Teething gels pose 'serious risk' to babies, FDA warns

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A Virginia mother used a pea sized amount of a teething pain reliever that contained benzocaine.

If your child is experiencing pain while teething, Logan recommends teething rings that are chilled but not frozen. You repeat all of the above in what seems like an endless loop of desperation as you attempt to soothe your very uncomfortable little one.

WEDNESDAY, May 23, 2018 (HealthDay News) - Consumers should stop using over-the-counter teething products that contain benzocaine because they pose a serious health threat to infants and young children, USA health officials warned Wednesday.

"In addition, we also are revising the Drug Facts Label on all over-the-counter oral health care products that contain benzocaine with an intended use other than teething to emphasize that these products should not be used for teething pain or in children under 2 years of age", the statement said.

So what's a desperate parent to do?

The agency has warned parents about certain teething products in the past. Inc., which makes Orajel, said it was pulling four Orajel teething products, CBS reported. Methemoglobinemia is a condition caused by elevated levels of methemoglobin in the blood.

Benzocaine can cause a rare blood condition associated with breathing problems that may lead to death, as the pain-relieving ingredient interferes with an oxygen-carrying protein in the blood.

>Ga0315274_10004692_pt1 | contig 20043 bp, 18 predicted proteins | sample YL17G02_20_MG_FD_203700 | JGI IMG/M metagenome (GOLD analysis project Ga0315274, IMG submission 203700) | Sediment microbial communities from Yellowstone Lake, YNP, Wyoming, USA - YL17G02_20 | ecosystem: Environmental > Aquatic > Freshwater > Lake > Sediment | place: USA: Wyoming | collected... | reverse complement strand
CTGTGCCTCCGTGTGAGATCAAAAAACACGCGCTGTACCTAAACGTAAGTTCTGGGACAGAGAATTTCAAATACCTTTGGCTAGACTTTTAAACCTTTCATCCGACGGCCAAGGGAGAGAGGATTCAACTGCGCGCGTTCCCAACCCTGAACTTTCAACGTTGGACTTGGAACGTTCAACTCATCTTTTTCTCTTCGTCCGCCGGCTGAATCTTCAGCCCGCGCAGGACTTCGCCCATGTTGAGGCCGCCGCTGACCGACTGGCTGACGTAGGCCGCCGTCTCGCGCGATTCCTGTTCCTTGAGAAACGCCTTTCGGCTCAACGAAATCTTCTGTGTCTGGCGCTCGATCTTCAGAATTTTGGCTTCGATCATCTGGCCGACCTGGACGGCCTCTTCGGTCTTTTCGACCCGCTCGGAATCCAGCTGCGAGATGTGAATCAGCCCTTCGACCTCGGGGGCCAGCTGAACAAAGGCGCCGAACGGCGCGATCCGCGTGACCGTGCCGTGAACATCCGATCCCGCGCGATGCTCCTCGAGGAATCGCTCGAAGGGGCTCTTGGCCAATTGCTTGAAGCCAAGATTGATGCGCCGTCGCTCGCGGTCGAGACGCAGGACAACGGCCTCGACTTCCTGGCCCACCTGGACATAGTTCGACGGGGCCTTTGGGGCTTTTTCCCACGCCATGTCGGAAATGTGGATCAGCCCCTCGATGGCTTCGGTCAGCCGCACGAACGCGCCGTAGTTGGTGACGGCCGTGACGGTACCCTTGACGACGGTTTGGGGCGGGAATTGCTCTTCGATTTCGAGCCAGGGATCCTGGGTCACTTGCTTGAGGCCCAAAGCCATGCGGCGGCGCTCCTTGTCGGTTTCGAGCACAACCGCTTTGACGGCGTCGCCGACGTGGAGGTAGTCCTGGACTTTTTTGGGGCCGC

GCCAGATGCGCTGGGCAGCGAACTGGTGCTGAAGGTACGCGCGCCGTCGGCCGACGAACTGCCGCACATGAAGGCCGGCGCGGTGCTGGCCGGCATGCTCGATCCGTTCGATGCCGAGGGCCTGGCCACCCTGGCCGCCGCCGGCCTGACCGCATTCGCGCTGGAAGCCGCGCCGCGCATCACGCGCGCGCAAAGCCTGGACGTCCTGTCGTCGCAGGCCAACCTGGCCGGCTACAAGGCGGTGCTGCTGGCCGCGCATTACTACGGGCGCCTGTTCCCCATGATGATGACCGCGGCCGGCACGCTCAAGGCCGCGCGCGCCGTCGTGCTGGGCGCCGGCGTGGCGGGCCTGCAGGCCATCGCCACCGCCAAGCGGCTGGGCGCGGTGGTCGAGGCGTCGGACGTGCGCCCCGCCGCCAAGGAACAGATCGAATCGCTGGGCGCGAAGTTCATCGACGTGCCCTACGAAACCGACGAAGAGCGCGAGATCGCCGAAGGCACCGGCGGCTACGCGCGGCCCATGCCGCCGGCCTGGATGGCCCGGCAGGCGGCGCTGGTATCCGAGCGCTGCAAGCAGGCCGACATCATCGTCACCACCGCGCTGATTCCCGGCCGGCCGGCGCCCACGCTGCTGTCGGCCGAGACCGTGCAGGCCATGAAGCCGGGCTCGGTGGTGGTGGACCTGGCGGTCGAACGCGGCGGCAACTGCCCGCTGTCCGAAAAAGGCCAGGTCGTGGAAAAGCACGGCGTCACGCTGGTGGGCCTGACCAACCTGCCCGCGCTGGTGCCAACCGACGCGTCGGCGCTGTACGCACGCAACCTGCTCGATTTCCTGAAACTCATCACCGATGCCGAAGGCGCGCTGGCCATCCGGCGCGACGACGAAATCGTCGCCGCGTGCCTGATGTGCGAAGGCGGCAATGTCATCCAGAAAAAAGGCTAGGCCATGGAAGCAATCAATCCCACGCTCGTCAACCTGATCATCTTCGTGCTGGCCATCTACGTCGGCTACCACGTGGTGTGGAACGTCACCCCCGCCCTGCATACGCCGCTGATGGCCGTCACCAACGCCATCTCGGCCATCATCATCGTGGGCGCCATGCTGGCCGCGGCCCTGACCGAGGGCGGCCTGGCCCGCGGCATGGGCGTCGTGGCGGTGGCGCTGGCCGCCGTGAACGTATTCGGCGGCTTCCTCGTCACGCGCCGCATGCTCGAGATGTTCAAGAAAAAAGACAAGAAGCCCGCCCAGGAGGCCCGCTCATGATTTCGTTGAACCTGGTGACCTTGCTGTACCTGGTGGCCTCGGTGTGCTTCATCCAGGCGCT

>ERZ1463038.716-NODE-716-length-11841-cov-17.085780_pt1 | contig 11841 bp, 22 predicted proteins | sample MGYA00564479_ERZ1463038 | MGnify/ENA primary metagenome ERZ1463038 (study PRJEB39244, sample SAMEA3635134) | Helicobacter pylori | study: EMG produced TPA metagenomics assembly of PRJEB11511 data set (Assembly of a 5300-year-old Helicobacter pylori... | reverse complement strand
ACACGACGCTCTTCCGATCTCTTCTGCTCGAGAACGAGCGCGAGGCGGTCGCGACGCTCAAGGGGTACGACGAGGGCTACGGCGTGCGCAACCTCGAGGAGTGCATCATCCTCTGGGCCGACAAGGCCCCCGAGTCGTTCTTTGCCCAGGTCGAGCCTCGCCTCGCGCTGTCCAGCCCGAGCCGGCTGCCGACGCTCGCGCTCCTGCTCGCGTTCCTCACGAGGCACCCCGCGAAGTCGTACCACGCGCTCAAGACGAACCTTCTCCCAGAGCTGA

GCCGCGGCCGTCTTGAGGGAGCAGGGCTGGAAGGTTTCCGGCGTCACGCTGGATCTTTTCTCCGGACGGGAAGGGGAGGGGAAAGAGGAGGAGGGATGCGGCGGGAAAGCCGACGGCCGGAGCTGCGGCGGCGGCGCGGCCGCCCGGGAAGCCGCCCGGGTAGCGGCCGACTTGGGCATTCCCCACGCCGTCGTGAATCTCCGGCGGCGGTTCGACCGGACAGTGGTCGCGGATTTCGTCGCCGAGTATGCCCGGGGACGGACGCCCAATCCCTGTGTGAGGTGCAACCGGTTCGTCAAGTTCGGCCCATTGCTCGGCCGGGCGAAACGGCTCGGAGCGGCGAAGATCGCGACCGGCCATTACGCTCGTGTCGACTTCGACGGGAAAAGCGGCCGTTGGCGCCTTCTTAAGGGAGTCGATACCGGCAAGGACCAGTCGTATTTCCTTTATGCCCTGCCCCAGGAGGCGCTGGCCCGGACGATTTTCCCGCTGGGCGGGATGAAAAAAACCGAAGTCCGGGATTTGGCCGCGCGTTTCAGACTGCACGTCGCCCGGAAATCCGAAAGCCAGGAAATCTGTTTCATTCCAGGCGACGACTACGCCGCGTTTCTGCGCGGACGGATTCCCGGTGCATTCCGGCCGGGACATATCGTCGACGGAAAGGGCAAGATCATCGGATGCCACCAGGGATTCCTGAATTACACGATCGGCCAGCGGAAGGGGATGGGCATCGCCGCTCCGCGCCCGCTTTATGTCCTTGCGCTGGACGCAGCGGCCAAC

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Signs and symptoms of methemoglobinemia include pale, gray, or blue-colored skin, lips, and nail beds; dyspnea; fatigue; confusion; headache; lightheadedness; and tachycardia.

The FDA's warning is an update to a statement the regulatory agency made seven years ago.

Benzocaine gels and liquids are sold OTC under different brand names such as Anbesol, Hurricaine, Orajel, Baby Orajel, Orabase, and store brands. The agency also is responsible for the safety and security of our nation's food supply, cosmetics, dietary supplements, products that give off electronic radiation, and for regulating tobacco products.

These new directives may have parents wondering - what are they supposed to do with a teething baby?

Dr. Lisa Thebner, a New York-based pediatrician, said parents still ask about the products with some frequency.

"Here you have a product that doesn't really help and can induce harm", says Meeks.

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